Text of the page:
Epilepsy in Cats: Is My Cat Having a Seizure?

Although not in the medical field, medical topics fascinate this author. Liz urges folks with any medical issues to see their doctors.

I Do Not Have Epilepsy

This account is from what you might call 'first-and-a-half-hand' experience in dealing with one of our cats who had epilepsy since she was a tiny kitten. Regardless of the species affected, the condition manifests in the same ways.

Patches on the Day We Brought Her Home

What Is Epilepsy, Anyway?

The simplest analogy to explain what causes epilepsy is that of a short circuit in the wiring of the brain. A signal starts from point 'A' heading for point 'B' and partway there, it hits an open gap, or roadblock, but the signal keeps trying anyway to get through; it may then try to find another path, and it eventually spreads throughout the brain.

This results in the seizure, as the motor control functions are disrupted. In the generalized seizure, the animal will fall down and begin thrashing about uncontrollably. While this is happening, they are "not there"; they will not respond to you. Their eyes may be open, closed, or rolling around.

Afterwards, they may be confused, dazed, and very certainly tired and sore. (I used to have a neighbor with the condition, and he described coming out of a seizure as feeling as if he'd been run over by a Mack truck; every muscle in his body ached.)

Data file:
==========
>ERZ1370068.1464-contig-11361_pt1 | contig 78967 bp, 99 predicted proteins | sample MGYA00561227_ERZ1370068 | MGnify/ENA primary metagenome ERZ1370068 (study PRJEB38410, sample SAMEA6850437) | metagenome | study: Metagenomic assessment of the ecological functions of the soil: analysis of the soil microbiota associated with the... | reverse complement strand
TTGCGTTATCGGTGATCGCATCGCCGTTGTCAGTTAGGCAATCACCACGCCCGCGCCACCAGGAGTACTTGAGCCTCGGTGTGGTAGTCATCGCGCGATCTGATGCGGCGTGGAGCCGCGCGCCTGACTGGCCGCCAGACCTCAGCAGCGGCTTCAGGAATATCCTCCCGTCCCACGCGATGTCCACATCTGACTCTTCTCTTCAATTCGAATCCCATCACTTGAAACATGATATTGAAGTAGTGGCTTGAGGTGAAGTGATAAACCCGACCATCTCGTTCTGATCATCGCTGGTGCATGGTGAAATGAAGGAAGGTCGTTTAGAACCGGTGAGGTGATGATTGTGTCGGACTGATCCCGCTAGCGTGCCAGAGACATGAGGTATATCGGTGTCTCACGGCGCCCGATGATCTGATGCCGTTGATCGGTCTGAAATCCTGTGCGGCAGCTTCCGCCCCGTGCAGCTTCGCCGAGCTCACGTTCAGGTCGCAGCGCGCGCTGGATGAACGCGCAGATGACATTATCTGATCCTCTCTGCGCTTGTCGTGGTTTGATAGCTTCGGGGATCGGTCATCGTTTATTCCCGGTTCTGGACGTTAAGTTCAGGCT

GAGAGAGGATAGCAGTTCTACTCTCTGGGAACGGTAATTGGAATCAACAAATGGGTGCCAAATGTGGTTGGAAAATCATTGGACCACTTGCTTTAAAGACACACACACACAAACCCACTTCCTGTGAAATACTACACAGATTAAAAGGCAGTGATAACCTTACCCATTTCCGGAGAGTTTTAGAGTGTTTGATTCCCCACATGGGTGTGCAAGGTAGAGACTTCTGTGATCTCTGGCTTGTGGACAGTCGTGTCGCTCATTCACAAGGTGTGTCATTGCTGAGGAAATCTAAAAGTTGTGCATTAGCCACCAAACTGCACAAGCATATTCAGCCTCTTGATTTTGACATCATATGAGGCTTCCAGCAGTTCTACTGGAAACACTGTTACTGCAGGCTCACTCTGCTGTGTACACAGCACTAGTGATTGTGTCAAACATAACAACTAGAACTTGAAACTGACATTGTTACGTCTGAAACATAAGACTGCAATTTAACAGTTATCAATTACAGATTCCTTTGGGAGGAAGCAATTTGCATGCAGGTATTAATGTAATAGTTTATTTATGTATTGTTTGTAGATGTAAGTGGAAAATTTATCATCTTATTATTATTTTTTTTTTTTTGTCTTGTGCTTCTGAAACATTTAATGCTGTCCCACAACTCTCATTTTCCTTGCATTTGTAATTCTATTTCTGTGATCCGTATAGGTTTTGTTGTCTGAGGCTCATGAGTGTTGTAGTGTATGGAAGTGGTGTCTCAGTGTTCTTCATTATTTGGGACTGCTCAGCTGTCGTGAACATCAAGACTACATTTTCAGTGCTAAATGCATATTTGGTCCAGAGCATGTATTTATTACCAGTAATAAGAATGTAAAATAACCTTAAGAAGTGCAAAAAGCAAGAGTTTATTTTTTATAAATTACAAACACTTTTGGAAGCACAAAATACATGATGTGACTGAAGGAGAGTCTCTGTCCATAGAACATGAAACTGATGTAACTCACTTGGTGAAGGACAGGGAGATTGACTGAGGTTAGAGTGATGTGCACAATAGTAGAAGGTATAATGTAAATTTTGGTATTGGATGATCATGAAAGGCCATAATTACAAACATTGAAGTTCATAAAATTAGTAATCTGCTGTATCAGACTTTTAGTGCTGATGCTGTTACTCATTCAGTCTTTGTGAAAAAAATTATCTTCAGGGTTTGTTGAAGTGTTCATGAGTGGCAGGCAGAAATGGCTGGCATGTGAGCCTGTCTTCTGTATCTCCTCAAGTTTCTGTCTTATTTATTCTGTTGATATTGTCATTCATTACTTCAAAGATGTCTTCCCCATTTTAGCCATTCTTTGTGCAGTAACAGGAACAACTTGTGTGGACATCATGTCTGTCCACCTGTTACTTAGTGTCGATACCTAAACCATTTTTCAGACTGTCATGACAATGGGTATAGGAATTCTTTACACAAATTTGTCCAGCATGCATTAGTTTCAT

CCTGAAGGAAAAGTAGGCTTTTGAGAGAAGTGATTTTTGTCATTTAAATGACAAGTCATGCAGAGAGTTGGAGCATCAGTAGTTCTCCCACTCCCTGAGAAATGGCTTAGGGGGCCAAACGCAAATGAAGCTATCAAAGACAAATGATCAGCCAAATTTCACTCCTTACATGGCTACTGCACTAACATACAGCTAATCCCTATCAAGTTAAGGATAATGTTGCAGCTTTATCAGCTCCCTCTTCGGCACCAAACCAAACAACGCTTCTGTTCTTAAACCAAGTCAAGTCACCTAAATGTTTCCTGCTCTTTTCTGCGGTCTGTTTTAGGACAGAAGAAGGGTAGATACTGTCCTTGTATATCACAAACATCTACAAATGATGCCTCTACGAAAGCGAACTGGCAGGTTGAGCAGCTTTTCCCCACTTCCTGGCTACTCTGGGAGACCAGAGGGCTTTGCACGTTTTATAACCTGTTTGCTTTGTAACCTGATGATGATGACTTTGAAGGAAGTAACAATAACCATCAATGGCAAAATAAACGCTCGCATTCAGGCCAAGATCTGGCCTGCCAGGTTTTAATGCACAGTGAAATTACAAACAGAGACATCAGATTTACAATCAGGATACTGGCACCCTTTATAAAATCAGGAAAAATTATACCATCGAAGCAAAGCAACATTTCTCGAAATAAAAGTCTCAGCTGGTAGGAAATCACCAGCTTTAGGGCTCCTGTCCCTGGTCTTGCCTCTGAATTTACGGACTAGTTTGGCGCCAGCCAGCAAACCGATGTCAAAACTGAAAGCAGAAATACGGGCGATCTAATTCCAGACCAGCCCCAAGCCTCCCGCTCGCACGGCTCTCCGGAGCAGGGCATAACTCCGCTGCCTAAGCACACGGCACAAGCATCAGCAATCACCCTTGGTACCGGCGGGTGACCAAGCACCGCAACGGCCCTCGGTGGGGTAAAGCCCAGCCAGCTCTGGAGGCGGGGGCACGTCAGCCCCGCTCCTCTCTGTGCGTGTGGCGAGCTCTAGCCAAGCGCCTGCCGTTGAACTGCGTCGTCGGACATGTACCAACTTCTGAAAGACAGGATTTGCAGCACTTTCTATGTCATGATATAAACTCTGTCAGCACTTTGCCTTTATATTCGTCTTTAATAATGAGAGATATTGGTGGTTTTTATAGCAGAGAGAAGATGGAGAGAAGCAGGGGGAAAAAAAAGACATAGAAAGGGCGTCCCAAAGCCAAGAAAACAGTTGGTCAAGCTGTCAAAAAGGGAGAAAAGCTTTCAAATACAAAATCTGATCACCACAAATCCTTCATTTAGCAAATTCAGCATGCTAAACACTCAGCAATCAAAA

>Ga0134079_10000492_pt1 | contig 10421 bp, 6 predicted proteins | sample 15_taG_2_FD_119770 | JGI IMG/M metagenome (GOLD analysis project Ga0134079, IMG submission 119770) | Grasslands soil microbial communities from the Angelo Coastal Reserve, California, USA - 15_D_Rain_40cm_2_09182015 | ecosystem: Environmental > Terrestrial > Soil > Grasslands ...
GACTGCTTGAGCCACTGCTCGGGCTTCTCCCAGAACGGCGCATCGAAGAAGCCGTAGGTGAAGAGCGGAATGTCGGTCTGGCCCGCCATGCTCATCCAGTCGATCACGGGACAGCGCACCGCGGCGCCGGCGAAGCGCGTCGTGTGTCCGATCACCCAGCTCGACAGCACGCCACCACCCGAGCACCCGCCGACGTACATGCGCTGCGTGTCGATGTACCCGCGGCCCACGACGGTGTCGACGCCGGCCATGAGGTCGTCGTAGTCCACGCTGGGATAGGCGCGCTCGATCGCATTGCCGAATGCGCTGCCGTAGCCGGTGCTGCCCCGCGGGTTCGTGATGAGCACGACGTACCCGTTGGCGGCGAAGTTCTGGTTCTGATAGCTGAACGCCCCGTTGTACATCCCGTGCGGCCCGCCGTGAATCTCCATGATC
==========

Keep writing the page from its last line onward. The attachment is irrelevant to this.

How Can I Tell If It's a Seizure?

First, you need to be familiar enough with your kitty to recognize unusual behavior or actions. Cats do dream, and they can be twitching in their sleep, as they dream of catching something.

A seizure looks different, however. A mild seizure is sometimes barely noticeable; it may be only rapid blinking of the eyes a few times and/or the twitching or shaking of a single paw. If you are not looking at the cat, you may not even notice it happening.

The video just below shows this type of seizure. That cat's problem was caused by diabetic shock, according to the owner. There are many other causes as well. Some of the causes may be:

  • trauma (this is what happened to our cat; trauma from anesthesia overdose)
  • tumors
  • infections

In the absence of any of these conditions, it is quite rare in young cats.

A Mild Type of Seizure

Helping Kitty Through the Seizure

Toss out most of what you may have learned in first aid classes for humans having a seizure. A cat is not a human, and different measures need to be taken.

  • If you can safely move the cat, do so; preferably onto a bathroom or kitchen floor, where there is no carpet. During the episode, the cat may drool profusely, and/or lose bladder or bowel control or both. This is in addition to shaking or twitching, sometimes violently, as happened with our kitty.
  • Use a towel to put over the kitty's head, to block light from their eyes. In a full-blown whole-body seizure, you will notice their eyes may be fully dilated, even in bright light. While their eyes are usually wide open, they are actually unconscious. The towel will protect their eyes, as well as sometimes shortening the duration of the episode.
  • Keeping your hands well away from the mouth, gently restrain the cat, so it does not hurt itself on nearby objects. (See the video down the page of the white cat for illustration of this method.) A cat thrashing its limbs about will manage to "crawl," even if lying on its side, which is common, due to the claws pulling them along. If their claws get hold of carpet, it can end badly.